Boostweek workshop English - music

Boostweek workshop English - music
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Slide 1: Tekstslide
EngelsMBOStudiejaar 1,2

In deze les zitten 20 slides, met tekstslides en 3 videos.

time-iconLesduur is: 150 min

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Boostweek workshop English - music

Slide 1 - Tekstslide

During this workshop, you will...
... learn how to produce your own melody. 
... write your own lyrics that fit this melody. 
... learn more about the meaning and structure
of lyrics. 

Slide 2 - Tekstslide

Producing your own melody
You're going to produce your own song using Google Song Maker. This is an easy and accessible way to learn how to produce a song. 

The next slide will show you an instruction video on how to use Google Song Maker. The slide after that will redirect you to the song maker website. Open this link and keep it open while looking at this LessonUp!

Slide 3 - Tekstslide

Slide 4 - Video

Slide 5 - Link

How to produce a melody
Step 1:
Decide what kind of song you want to write: a happy song? a sad song? Based on what kind of song you want, it'll either be a fast-paced song or a slow-paced melody. If you want a happy, fast song, you choose a higher tempo. If you want a sad, slow song, you choose a slower tempo. Slide the "tempo" bar either up or down and see what it does to the tempo of the song. 

Music fact: the tempo of a song is also known as BPM or "beats per minute". Most songs have a BPM anywhere between 100–140.


Slide 6 - Tekstslide

How to produce a melody
Step 2: 
You work from the bottom up, meaning you'll start with the beat. Create a beat using the lower part of the Song Maker screen. You can change the sound of the
beat by clicking on the button below
the red arrow. 

Slide 7 - Tekstslide

Producing your own melody
Step 3: 
Now that you've decided on a tempo and beat, you're ready to create your own melody using the top part of the Song Maker screen. You can change the sound of the melody by clicking on the button below the blue arrow. 
Play around with the sounds and options and 
create a melody that you like! 

Slide 8 - Tekstslide

Producing your own melody
If you want to create a longer song, change the "bars" in the settings. You can also change the "octave" (scale of sounds - you can add more higher notes) in the settings.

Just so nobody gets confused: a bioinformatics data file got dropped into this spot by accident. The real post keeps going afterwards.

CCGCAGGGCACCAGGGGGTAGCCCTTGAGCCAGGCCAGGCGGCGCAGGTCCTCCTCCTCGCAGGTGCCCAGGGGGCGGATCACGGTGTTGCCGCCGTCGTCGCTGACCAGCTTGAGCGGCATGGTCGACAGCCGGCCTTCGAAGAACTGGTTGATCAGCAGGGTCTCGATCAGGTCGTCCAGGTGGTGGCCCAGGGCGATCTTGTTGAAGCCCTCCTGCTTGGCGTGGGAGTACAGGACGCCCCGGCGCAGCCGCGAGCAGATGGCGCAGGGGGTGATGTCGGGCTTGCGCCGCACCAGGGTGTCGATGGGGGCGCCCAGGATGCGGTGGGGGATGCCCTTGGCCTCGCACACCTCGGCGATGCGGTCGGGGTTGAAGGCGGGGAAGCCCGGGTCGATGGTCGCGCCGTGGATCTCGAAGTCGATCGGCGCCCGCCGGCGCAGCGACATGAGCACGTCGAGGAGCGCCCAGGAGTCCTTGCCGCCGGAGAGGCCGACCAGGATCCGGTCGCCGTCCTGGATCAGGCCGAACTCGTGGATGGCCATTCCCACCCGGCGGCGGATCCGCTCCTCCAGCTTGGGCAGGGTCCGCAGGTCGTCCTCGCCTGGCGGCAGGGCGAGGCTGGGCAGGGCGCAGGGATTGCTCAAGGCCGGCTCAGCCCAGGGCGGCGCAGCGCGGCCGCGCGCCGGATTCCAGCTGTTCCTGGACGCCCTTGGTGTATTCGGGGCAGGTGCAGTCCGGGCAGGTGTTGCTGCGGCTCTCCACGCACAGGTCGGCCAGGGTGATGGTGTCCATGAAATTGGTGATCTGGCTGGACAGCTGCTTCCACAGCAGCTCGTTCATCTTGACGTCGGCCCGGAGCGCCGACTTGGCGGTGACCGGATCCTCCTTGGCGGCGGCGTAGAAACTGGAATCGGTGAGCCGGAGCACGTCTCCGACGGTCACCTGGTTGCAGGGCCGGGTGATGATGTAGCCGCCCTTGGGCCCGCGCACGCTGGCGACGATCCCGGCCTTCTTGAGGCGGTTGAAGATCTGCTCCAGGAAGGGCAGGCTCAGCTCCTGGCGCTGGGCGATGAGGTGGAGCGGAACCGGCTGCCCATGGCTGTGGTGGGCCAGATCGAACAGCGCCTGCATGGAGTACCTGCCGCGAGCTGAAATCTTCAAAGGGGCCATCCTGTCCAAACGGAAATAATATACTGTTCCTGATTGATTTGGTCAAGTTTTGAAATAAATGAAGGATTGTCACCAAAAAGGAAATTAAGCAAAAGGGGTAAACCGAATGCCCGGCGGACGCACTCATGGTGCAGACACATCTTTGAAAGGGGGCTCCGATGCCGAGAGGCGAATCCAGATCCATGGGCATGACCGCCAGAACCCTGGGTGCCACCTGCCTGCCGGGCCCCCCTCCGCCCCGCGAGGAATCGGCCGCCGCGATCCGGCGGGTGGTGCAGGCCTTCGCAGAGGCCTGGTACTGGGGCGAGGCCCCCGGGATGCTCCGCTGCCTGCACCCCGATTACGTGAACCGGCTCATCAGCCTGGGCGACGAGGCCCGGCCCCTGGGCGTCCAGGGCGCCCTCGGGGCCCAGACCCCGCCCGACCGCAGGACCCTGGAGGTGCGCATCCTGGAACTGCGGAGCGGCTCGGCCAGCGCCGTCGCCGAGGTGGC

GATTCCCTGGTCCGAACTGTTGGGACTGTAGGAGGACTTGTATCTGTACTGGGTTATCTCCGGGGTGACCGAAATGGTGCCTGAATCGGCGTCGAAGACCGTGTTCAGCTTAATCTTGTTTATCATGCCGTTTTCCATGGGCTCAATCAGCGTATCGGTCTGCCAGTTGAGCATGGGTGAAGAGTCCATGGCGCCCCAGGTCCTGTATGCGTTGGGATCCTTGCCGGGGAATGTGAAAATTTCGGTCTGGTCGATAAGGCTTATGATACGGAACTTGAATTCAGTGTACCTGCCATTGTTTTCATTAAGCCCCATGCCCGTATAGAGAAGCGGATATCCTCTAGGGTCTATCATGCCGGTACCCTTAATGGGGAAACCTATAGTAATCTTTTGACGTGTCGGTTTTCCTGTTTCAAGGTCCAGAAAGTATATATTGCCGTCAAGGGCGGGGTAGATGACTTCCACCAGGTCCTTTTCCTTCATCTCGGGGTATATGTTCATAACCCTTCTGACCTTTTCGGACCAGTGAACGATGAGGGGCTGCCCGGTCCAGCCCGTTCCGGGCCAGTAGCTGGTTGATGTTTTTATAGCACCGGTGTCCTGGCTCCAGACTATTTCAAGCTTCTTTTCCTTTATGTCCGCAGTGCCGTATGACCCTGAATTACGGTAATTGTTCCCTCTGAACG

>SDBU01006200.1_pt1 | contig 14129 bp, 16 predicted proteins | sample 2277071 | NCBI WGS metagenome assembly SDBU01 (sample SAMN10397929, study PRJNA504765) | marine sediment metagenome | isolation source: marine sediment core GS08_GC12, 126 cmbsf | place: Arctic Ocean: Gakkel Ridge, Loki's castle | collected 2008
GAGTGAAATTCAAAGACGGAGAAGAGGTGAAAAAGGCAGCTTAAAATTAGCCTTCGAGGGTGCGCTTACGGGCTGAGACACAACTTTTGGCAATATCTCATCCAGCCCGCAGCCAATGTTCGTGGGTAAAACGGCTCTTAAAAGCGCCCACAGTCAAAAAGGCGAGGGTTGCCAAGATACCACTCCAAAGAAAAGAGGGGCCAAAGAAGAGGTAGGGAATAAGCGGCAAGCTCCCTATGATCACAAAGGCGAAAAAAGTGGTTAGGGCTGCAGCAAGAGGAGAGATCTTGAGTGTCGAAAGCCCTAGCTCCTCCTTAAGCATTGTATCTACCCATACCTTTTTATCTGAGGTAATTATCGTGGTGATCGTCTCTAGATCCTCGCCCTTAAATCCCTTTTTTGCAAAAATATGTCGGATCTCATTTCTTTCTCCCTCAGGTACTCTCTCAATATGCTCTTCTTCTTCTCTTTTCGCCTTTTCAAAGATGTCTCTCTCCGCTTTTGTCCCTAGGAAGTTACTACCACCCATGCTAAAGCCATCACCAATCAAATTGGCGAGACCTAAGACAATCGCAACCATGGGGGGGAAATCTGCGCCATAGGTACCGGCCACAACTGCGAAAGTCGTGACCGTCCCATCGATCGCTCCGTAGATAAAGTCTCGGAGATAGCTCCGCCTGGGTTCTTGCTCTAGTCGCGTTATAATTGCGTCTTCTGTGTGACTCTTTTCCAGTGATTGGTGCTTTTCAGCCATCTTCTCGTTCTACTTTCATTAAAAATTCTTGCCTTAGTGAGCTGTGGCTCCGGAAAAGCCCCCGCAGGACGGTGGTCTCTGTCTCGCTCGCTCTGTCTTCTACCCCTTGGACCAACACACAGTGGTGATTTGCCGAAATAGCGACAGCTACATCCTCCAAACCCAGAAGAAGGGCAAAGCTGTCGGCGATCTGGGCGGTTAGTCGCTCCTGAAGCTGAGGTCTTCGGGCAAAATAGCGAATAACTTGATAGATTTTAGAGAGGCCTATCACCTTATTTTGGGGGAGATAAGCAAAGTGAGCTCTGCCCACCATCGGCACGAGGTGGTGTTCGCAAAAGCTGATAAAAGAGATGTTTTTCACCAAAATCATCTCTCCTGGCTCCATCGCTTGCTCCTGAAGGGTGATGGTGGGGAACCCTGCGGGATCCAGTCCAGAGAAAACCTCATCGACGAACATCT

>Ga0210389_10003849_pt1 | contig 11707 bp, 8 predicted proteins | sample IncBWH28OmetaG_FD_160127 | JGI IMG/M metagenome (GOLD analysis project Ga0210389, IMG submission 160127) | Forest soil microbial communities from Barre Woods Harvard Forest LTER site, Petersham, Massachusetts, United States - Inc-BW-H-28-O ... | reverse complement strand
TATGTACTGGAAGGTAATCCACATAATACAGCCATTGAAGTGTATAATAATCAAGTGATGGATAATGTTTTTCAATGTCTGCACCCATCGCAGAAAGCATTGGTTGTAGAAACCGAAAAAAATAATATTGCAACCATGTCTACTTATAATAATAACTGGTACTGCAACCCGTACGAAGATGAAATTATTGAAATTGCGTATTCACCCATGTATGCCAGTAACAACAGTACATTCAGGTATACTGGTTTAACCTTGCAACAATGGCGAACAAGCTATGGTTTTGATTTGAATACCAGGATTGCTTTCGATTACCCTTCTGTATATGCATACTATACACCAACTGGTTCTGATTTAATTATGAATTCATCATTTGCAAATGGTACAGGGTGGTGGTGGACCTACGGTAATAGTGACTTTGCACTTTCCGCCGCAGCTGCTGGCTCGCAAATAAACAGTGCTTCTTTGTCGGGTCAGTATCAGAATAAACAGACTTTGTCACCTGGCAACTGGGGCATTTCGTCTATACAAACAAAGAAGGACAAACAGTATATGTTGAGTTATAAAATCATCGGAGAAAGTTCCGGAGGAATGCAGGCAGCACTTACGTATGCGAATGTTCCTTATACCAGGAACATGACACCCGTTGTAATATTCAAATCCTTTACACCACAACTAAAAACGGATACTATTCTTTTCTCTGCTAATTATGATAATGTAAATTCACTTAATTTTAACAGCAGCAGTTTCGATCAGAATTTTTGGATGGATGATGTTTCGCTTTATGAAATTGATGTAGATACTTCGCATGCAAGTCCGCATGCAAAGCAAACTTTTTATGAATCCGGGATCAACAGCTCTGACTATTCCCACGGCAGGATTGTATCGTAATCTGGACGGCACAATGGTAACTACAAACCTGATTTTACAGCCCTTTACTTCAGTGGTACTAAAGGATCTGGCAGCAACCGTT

Change the settings and see
what happens! 

Slide 9 - Tekstslide

Your melody is now finished!

Slide 10 - Tekstslide

Now it's time for the hardest part of producing your own song... writing lyrics

Slide 11 - Tekstslide

Writing lyrics
Step 1: Decide the title and topic of your song. 
Decide what you want your song to be about. Songs can be about anything. Most singers try to write songs about topics that their listeners will resonate with. A LOT of songs are about love - ... or breakups - because many people experience this and thus will recognize themselves (or their stiuation) in the lyrics (...often making the songs very popular). 

However, not every song has to be incredibly deep. Sometimes people just write about something that happened to them (or someone they know), that they saw or that they are interested in. Songs can also be educational, like songs about history or math. 
Songs can literally be about anything: it's a way of expressing yourself. It's an art form!

Slide 12 - Tekstslide

Writing lyrics
Step 2: Decide the structure of your song
Songs have a certain structure. Songs usually have: 
  • Multiple verses (coupletten).
  • A pre-chorus (voorrefrein - stuk dat het refrein "introduceert" - repeated multiple times throughout the song).
  • A chorus (refrein - repeated multiple times throughout the song).
  • A bridge (a musical 'passage' that connects two parts of a song). 

Slide 13 - Tekstslide

Writing lyrics
An example of the structure of a song could be:
  • Verse 1: Introduces the setting and characters and establishes the mood or theme of the song
  • Chorus: The most memorable and catchy part of the song, often repeated several times
  • Verse 2: Continues the story or develops the theme further
  • Chorus: Repeated
  • Bridge: A change in melody and the introduction of a new idea or emotion
  • Chorus: Repeated as the finale

Slide 14 - Tekstslide

Writing lyrics
Some songs will have a pre-chorus, some won't. An example of a song that doesn't have a pre-chorus is "invisible string" by Taylor Swift. You're free to decide the structure of your own song. 

Click the links on the following slides: look at the structure of the song and listen to the song.

Slide 15 - Tekstslide

Slide 16 - Link

Slide 17 - Video

Writing your own lyrics
Step 3: writing your lyrics
Your song now has a title and an empty structure. 

Now it's time to write the actual lyrics. Song lyrics don't necessarily have to rhyme, but they can! This is totally up to you and your preferences.

Make sure your lyrics fit with your melody!
Good luck & have fun :) 

Slide 18 - Tekstslide

Really stuck? Write a parody!
A parody: you change the lyrics of an existing song. Watch the video on the next slide to see an example of a parody. Choose a song and change the lyrics. 

Slide 19 - Tekstslide

Slide 20 - Video